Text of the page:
In Who history, September 14 is the date in 1968 when Pete Townshend tells the world about ‘Tommy.’
46 years ago exactly, the first of a two-part interview with The Who’s muse was published by Rolling Stone, in which he told the American magazine about his plans for a new rock opera. Rolling Stone editor Jann Wenner did the interview with Pete at 2am after the band’s performance at the Fillmore in San Francisco. As Wenner wrote sheepishly, “Nobody quite remembers exactly under what circumstances the interview was concluded.”
The early part of the printed interview focuses on Townshend’s guitar playing and his penchant for smashing his instrument, before moving on to his songwriting and recording techniques. But then Pete let Wenner into his confidence about his plans for what would become the ‘Tommy’ project, even if it had a different name in his head at that early stage.
“We’ve been talking about doing an opera,” he says. “We’ve been talking about doing, like, albums, we’ve been talking about a whole lot of things, and what has basically happened is that we’ve condensed all of these ideas, all this energy and all these gimmicks, and whatever we’ve decided on for future albums, into one juicy package.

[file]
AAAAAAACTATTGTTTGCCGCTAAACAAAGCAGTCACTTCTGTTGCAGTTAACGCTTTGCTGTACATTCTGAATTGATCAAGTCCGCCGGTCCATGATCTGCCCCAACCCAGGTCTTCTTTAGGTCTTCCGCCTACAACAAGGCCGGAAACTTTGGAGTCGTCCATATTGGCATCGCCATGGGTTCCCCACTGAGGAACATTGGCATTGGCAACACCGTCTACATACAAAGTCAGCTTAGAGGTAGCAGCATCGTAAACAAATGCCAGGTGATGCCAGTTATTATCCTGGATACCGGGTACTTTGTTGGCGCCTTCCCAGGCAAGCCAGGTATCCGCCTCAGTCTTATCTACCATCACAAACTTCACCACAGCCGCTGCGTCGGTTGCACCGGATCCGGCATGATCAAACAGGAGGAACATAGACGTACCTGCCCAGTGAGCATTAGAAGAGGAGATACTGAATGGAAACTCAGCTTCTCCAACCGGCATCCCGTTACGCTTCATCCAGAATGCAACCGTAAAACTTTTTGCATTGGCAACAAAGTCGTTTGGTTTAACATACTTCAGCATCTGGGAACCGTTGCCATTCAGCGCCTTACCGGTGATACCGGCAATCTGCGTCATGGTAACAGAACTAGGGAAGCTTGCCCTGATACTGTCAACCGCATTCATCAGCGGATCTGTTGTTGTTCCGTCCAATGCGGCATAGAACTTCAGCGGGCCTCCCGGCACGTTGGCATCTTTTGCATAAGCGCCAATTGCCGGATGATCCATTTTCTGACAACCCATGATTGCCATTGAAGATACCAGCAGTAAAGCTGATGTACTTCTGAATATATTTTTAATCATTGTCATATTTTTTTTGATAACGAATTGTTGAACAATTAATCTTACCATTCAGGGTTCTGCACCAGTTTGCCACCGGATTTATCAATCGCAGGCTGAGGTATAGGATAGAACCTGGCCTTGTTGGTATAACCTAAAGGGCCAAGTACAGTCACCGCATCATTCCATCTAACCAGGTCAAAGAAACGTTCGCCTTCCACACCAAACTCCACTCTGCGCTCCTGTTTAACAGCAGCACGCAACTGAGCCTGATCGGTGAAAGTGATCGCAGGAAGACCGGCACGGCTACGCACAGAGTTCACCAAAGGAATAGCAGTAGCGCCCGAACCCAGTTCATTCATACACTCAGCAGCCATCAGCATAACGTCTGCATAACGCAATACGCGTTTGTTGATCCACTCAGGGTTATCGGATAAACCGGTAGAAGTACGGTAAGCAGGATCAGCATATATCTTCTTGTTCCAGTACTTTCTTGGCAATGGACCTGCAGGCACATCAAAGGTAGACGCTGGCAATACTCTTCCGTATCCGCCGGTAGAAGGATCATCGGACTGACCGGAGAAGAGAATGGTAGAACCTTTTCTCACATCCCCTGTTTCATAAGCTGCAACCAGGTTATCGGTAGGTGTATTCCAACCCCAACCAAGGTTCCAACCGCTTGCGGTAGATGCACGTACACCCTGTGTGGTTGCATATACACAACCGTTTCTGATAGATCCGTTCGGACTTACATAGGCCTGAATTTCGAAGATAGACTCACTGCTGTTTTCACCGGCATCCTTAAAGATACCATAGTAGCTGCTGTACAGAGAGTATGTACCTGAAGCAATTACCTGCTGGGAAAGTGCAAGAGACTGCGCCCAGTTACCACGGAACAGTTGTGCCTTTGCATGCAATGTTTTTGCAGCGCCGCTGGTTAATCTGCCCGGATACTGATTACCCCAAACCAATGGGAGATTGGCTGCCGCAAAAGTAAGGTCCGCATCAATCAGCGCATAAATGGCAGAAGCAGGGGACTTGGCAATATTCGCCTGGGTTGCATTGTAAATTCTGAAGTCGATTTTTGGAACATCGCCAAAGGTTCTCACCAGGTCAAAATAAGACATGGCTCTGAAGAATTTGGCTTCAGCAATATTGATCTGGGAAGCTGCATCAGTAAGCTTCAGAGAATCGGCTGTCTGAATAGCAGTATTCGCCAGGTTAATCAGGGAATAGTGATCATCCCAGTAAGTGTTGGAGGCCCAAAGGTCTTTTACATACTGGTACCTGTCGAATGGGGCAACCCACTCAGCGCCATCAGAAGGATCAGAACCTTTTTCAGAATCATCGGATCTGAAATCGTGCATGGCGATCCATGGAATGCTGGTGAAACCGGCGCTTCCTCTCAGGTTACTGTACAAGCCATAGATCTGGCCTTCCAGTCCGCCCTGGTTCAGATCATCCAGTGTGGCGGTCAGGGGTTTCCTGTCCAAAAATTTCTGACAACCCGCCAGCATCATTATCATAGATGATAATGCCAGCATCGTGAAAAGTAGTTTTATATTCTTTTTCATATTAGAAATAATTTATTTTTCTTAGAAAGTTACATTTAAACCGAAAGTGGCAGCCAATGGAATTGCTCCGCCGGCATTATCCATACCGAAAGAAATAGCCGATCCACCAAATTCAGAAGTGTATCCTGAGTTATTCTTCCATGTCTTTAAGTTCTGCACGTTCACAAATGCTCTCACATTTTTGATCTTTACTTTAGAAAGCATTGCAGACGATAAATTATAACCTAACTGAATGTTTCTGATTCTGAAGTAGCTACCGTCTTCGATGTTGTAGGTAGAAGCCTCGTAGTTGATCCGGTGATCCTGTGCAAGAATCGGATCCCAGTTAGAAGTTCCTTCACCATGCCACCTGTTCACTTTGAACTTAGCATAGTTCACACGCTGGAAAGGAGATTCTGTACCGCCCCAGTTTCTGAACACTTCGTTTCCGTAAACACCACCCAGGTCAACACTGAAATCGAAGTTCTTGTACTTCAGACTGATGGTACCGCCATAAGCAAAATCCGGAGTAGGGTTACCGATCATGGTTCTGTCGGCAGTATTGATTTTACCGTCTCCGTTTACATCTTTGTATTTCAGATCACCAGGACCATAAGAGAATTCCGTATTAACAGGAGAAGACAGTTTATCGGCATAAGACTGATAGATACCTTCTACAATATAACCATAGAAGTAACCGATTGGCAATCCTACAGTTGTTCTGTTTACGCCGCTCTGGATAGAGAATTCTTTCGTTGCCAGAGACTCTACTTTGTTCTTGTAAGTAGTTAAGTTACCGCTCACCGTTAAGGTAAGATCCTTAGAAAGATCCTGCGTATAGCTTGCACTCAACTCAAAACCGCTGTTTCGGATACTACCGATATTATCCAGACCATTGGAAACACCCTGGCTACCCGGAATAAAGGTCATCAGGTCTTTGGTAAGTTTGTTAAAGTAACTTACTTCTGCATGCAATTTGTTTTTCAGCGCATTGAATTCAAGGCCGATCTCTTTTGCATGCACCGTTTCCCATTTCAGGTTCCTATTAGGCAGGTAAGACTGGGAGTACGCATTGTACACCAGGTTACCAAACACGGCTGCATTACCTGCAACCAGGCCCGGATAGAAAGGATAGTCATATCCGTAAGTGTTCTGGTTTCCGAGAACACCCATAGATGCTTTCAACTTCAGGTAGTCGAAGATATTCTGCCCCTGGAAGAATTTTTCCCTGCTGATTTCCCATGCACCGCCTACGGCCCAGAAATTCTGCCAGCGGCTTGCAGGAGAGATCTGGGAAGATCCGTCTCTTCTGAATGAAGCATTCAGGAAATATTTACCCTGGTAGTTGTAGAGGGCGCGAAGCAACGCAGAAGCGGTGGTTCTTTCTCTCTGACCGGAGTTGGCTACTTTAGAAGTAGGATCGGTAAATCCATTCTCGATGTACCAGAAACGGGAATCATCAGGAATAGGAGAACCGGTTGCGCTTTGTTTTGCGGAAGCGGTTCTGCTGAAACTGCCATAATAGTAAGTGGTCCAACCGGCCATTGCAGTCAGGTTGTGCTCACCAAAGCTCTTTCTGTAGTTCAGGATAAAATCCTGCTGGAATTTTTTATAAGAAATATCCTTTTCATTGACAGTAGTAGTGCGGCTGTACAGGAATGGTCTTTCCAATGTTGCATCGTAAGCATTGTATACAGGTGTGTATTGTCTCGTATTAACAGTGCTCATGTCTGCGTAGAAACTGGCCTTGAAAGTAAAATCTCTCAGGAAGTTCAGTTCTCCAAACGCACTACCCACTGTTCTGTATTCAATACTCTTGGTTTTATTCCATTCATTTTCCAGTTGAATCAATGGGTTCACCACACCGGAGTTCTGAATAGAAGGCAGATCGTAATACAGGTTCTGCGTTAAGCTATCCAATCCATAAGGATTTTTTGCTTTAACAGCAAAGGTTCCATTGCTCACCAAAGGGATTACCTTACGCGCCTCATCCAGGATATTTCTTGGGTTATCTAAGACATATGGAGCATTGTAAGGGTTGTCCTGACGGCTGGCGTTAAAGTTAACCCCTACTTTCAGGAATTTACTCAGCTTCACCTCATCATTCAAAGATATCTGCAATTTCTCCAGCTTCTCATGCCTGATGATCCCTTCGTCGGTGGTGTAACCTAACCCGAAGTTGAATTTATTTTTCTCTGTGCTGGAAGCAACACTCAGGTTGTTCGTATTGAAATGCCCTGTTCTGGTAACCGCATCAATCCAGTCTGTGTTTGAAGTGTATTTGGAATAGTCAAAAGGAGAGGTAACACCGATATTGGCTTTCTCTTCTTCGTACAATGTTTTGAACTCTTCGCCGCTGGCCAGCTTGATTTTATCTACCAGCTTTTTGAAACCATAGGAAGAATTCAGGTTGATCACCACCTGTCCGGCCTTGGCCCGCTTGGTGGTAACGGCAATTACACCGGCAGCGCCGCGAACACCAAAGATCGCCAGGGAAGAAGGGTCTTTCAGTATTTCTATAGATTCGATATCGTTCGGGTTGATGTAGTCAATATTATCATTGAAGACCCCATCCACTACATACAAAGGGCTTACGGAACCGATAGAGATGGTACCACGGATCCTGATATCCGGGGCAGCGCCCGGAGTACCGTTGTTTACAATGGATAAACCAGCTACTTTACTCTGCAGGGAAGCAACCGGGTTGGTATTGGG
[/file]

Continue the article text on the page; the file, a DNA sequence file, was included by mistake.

“The package I hope is going to be called ‘Deaf, Dumb and Blind Boy.’ It’s a story about a kid that’s born deaf, dumb and blind and what happens to him throughout his life. The deaf, dumb and blind boy is played by The Who, the musical entity. He’s represented musically, represented by a theme theme which we play, which starts off the opera itself and then there’s a song describing the deaf, dumb and blind boy.
“But what it’s really all about is the fact that because the boy is ‘D, D & B,’ he’s seeing things basically as vibrations which we translate as music. That’s really what we want to do: create this feeling that when you listen to the music you can actually become aware of the boy, and aware of what he is all about, because we are creating him as we play.”